Student housing developer in hot water
Monarch Ventures, a Charlotte-based student housing company, has been trying to locate a posh 500-bed student housing complex in Cullowhee for nearly four years. But, despite the fact that they’ve got a deed and land-use permit in hand, the county’s heard nothing but radio silence from the company since June.
As it turns out, that’s due to a lawsuit between Monarch’s two owners — Shannon King and Martha Thomly — that is likely to result in the company’s dissolution.
“All parties agreed that ultimately the Company should be dissolved,” reads a preliminary injunction issued from Mecklenburg County Superior Court in October 2014.
Thomly filed the suit against King in September, which claimed that King had “through artifice, fraud, and intentional misrepresentation and misconduct wasted hundreds of thousands of dollars of funds, violated the Monarch Ventures Operating Agreement, diverted revenue streams to other entities, and usurped company opportunities, all in plain violation of Ms. King’s fiduciary duties owed to Monarch Ventures.”
The two women had tried to resolve the dispute out of court, the suit says, but wound up having to go a legal route to get things settled.
King and Shannon are named co-managers of the company, with King owning 48 percent of the company and Shannon 43 percent. Two other part owners, Lisa Pulsinelli and Jenny Neal, own 5 and 2 percent, respectively. Including the development at Western Carolina University, Monarch has six current projects scattered in university towns from Florida to West Virginia.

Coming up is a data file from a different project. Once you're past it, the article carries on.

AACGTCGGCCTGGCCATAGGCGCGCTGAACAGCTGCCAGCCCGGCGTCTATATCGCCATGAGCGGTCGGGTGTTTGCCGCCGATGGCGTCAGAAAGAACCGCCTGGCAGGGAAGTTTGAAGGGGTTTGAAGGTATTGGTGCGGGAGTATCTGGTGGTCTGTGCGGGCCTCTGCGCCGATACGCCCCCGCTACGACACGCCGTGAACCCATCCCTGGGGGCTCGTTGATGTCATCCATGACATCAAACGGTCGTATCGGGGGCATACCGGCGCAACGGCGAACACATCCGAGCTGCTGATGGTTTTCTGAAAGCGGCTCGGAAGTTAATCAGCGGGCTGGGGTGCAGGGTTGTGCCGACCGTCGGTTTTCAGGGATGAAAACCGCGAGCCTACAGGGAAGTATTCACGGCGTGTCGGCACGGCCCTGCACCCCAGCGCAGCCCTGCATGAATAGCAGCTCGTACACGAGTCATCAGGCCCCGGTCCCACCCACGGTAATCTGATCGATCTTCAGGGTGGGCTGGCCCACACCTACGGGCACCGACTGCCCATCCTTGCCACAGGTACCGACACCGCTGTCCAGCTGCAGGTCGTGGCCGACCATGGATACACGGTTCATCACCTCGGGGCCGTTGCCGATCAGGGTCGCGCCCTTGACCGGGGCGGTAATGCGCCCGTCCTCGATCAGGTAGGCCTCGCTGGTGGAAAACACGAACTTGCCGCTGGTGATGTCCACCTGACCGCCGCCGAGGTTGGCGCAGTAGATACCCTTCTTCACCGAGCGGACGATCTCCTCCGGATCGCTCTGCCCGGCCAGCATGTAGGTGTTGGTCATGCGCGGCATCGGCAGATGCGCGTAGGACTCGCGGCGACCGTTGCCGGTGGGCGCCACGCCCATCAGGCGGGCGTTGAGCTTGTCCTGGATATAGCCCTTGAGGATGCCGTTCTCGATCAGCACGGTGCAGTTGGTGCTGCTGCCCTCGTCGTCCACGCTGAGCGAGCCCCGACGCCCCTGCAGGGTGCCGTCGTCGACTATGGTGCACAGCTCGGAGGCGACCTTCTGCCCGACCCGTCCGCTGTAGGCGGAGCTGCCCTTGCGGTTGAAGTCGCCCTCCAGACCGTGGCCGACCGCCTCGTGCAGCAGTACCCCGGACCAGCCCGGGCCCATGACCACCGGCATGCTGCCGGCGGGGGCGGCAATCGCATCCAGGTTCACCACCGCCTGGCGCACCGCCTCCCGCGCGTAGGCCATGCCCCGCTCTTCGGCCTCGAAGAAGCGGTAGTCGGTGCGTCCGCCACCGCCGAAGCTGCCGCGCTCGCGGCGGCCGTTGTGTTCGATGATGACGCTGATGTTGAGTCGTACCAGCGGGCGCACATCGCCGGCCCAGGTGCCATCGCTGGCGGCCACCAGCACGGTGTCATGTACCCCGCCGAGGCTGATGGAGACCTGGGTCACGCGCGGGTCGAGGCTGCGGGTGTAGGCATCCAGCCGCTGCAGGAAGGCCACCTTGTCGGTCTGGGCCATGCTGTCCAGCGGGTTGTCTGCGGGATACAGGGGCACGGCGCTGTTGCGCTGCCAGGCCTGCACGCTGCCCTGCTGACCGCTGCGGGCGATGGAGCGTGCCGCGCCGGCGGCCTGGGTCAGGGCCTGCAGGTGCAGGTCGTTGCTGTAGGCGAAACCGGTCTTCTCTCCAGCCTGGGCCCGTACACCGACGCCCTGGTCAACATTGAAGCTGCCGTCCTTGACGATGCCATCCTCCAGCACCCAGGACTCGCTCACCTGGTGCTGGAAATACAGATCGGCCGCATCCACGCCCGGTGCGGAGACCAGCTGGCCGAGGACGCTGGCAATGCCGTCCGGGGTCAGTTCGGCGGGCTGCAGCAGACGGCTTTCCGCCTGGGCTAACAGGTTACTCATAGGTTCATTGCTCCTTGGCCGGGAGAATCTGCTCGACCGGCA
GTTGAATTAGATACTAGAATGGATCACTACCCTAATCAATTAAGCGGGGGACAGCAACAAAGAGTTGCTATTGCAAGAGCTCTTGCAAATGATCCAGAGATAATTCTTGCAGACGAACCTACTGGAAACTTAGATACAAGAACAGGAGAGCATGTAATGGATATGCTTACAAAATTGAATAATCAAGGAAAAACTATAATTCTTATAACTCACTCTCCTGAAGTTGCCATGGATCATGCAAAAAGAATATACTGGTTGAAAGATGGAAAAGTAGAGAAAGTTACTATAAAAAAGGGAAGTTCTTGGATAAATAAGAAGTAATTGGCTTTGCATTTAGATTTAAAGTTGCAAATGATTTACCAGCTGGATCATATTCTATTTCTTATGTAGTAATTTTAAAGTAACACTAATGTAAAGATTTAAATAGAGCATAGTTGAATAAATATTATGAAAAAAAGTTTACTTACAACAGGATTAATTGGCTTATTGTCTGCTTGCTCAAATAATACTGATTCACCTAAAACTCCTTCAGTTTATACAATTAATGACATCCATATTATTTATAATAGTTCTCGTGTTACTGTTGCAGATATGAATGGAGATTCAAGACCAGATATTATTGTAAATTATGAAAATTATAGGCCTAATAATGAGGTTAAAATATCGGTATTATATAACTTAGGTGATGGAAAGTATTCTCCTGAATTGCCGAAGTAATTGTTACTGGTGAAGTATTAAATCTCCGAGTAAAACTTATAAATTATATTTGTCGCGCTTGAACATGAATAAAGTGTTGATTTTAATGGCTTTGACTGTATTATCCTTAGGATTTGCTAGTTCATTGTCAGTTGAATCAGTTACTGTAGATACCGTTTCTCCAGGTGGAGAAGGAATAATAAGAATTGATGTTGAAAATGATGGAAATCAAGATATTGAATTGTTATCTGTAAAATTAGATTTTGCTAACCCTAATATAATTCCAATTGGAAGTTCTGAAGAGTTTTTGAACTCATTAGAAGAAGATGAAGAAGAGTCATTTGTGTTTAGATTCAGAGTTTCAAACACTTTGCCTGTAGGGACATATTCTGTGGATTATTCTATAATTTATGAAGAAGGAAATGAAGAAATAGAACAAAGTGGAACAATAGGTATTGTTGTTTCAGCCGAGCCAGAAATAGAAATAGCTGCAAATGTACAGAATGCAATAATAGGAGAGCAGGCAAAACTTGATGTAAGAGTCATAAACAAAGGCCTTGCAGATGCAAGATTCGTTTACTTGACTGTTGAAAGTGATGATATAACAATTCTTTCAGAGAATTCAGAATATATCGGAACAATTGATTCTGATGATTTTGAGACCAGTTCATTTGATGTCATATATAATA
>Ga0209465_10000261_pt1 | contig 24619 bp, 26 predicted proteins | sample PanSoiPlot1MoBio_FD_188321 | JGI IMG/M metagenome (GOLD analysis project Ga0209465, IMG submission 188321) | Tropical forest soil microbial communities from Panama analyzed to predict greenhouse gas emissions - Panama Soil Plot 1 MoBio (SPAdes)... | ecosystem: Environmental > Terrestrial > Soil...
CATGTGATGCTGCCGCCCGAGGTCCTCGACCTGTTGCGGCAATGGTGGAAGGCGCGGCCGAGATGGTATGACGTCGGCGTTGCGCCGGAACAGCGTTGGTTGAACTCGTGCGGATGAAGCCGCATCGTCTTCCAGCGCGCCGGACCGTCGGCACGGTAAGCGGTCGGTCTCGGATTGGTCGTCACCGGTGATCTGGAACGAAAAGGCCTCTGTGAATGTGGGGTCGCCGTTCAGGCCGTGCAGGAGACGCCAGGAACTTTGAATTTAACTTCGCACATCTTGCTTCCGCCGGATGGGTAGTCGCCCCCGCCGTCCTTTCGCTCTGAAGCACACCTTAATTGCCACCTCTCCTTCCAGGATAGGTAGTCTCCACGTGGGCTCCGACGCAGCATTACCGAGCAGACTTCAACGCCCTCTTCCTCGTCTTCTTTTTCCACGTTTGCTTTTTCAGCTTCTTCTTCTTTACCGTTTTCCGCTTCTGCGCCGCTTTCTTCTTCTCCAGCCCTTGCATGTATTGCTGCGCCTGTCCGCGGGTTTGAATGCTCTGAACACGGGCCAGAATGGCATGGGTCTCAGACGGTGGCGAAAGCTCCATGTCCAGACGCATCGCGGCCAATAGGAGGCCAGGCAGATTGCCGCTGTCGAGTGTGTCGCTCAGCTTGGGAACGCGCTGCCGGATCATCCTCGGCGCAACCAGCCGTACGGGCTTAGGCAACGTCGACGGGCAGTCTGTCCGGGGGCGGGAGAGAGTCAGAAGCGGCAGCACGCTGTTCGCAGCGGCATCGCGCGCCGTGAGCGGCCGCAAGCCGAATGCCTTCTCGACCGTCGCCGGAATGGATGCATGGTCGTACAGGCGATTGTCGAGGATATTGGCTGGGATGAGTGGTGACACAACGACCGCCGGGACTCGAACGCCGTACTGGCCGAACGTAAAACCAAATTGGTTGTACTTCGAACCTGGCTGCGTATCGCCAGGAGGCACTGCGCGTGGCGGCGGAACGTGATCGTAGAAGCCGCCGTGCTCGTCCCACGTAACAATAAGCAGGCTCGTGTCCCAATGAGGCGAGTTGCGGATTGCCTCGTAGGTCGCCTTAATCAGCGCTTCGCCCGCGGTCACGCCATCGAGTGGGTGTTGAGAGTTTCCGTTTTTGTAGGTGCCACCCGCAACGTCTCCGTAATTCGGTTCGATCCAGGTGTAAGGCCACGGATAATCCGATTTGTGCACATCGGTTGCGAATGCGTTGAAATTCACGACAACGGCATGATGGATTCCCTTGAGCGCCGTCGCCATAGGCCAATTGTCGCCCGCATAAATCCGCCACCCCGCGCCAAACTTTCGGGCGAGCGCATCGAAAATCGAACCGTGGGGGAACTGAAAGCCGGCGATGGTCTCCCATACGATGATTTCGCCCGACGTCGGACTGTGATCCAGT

Litigation is ongoing, but the court has already ordered that Monarch appoint a receiver, which is basically a lawyer tasked with dissolving the company’s assets.
That includes the Cullowhee property.
“The Receiver is authorized to enter into an agreement, and culminate any transaction, on behalf of Monarch Ventures, as the 100 percent manager and member of Monarch Cullowhee, LLC, to maximize the value of the WCU Project for the benefit of creditors and members of Monarch Ventures,” the preliminary injunction reads.
If the property were sold, County Planning Director Gerald Green said, “that raises some questions about whether the application is still valid.”
Monarch got its land-use application approved in March and has not yet broken ground on the project. If nothing happens within a year of the application being approved, Monarch would have to reapply. But what if the company that winds up doing the development is not Monarch but some other entity?
“That’s one of the questions that needs to be answered,” Green said.
Requiring a new permit to move forward would mean more than just presenting the developer with a fresh sheet of paper. Monarch got its original permit in just days before Jackson County’s subdivision ordinance expanded to include student housing complexes. The ordinance includes requirements addressing stormwater management, open space, adequate parking, landscaping and sidewalks.
Operating under the existing permit, Monarch would be exempt from all of that. But if a new permit were required to begin construction, then the expanded ordinance would kick in.
“There are some questions that we will be looking at with regard to the validly of the permit we have on file,” Green said.
Thomly declined to comment for this story and her lawyer Fred Monroe, King and Andy Barbee, the receiver appointed by the court, did not return calls requesting comment.